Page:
He is one of the most romanticized figures in Scottish history: a charismatic young prince, born and raised in exile, who stirred a Jacobite uprising in the Scottish Highlands in a last-ditch attempt to restore his family to the British throne.
Though the 1745 uprising failed, the prince, Charles Edward Stuart, was immortalized in the popular imagination as a tragic hero, nicknamed Bonnie Prince Charlie for his good looks.
A new recreation of the prince’s face as it might have looked when he led the rebellion is now seeking to humanize the man behind the legend, pimples and all.
The recreation, made at the University of Dundee in Scotland, is a stark departure from how Prince Charles, as played by the actor Andrew Gower, has appeared on the hit television series “Outlander.” It is also a departure from traditional portraits that depicted him as a fresh-faced, rosy-cheeked young man.
Instead, the new recreation suggests Prince Charles, who was 24 when he led the uprising, had a plainer appearance, with thinner lips, sunken eyes and, yes, acne. It was produced by Barbora Veselá, a master’s student of forensic art and facial imaging, who said she aimed to create a realistic portrayal of the prince as a “regular person, without any sort of royal splendor.”
Ms. Veselá’s recreation is based on a 3-D model built from hundreds of detailed photographs of the prince’s death masks, which were cast after he died at 67 in 1788. She used digital sculpting software to reverse facial changes caused by aging, heavy drinking and the stroke that led to his death.
Unlike forensic facial reconstructions, historical reconstructions allow — and in some cases, require — researchers to take some creative liberties, Ms. Veselá said.
She based details that would not have been preserved in a death mask, such as the prince’s hair, on contemporaneous accounts and other likenesses believed to have been fairly faithful depictions. They include a bust made by the 18th-century French sculptor Jean-Baptiste Lemoyne, from which she took cues for her recreation’s chin-length curls.
Despite the prince’s reputation for being handsome and charismatic, Ms. Veselá said she had intentionally included blemishes that were noted in a few historical accounts in an effort to convey that he was not just a mythic hero, but also a “complex person, as we all are.”
“I don’t think he’s bad looking, I just think that beauty is very subjective, and we definitely have different beauty standards than they would have in the 18th century,” she said.
The facial shape and structure of the University of Dundee recreation are corroborated by many eyewitness accounts of the rebellion and are likely “quite realistic,” said Roderick Tulloch, a collector of Jacobite history who is working to establish a visitors’ center at the site of the Jacobites’ victory at the Battle of Falkirk Muir.
One account of the prince’s triumphant seizure of Edinburgh in September 1745, for example, said he had a high nose and long visage, and that “his chin was pointed and mouth small in proportion to his features.”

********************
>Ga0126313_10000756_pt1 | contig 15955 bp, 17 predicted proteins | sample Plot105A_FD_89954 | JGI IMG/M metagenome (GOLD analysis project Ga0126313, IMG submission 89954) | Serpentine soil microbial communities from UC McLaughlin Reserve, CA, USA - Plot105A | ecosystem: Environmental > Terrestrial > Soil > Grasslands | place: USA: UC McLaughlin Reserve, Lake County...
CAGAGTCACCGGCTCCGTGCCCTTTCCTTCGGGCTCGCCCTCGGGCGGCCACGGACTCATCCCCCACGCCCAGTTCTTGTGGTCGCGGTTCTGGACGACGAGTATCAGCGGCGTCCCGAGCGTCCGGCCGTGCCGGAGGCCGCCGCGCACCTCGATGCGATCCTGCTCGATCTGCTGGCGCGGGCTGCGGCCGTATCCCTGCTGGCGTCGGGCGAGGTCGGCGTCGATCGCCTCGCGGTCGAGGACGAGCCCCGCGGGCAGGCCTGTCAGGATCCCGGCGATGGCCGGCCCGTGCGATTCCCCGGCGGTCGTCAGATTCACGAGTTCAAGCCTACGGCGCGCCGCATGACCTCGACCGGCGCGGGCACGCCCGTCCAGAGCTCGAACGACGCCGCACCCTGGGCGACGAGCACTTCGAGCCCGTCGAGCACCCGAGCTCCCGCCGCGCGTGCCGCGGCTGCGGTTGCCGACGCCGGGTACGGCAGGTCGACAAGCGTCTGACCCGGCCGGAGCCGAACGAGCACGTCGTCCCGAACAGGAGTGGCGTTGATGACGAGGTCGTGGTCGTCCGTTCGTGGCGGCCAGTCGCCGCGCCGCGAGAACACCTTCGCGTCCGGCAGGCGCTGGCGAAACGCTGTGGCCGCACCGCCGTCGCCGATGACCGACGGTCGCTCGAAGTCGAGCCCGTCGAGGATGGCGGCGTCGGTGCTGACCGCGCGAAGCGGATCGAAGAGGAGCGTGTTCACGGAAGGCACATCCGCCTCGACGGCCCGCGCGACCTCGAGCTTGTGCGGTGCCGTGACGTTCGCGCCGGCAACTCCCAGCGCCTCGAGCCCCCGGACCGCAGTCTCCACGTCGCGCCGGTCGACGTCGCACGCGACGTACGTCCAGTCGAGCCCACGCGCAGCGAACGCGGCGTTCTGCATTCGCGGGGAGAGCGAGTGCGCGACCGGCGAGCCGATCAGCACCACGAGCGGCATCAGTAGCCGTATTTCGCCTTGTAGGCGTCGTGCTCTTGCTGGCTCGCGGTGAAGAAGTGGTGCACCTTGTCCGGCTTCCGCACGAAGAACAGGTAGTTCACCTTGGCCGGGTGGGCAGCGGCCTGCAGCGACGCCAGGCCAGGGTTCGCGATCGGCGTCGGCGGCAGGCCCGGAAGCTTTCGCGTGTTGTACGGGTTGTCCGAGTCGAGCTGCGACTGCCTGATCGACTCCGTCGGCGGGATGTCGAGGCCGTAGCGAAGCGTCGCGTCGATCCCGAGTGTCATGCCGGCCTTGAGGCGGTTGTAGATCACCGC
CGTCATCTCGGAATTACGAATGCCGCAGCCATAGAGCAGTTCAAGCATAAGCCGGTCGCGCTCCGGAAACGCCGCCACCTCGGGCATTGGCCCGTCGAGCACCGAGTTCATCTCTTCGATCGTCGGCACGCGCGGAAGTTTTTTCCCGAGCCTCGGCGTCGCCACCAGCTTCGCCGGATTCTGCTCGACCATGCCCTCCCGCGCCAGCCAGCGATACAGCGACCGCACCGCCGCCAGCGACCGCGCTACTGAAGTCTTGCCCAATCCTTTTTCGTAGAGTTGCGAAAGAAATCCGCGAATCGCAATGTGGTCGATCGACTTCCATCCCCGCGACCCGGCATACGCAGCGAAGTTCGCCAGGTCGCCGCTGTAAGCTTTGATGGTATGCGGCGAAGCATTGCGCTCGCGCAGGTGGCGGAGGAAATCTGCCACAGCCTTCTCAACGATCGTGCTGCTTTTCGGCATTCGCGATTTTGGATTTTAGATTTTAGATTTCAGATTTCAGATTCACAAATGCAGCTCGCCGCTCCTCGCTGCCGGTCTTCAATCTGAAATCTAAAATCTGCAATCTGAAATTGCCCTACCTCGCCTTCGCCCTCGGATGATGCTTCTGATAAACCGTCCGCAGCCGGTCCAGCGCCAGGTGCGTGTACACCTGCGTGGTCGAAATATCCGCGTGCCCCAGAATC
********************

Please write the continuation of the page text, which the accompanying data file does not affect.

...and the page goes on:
But Mr. Tulloch noted that the same account described the prince’s complexion as “ruddy,” in contrast with the sallow and blemished likeness produced by the University of Dundee. The prince is also shown with rosy cheeks in a portrait by the renowned Scottish artist Allan Ramsay that is regarded as one of the most accurate likenesses of him, especially compared with official portraits that may have embellished his features.
Even staunch opponents described the prince during this time as a good-looking man, Mr. Tulloch added. His charisma helped his cause — in a matter of months after arriving in Scotland, he rallied even skeptical Highland clans and assembled a force of thousands to fight the British army.
The romanticization of Prince Charles was also at least partly a response to the ruthlessness of the British forces, particularly at the Battle of Culloden in 1746, Mr. Tulloch said. An estimated 1,000 Jacobites were slaughtered at the battle, which lasted only about 40 minutes and marked the effective end of the rebellion.
The prince’s legend also grew from his subsequent dramatic escape from Scotland, which he managed with the help of a young local woman named Flora MacDonald, who disguised the fugitive prince as an Irish maid and smuggled him to safety by boat.
Considered a hero in her own right, MacDonald is seen bidding farewell to Prince Charles in a scene long memorialized on tins of shortbread sold by the Scottish brand Walker’s.
The story of the prince’s daring escape was also canonized in “The Skye Boat Song,” a folk tune that was adapted as the theme song for the “Outlander” television series.
The historical fantasy and romance series became a global phenomenon and has “done a huge amount to raise the profile of Scotland, Scottish history, and the Jacobites in particular,” Mr. Tulloch said.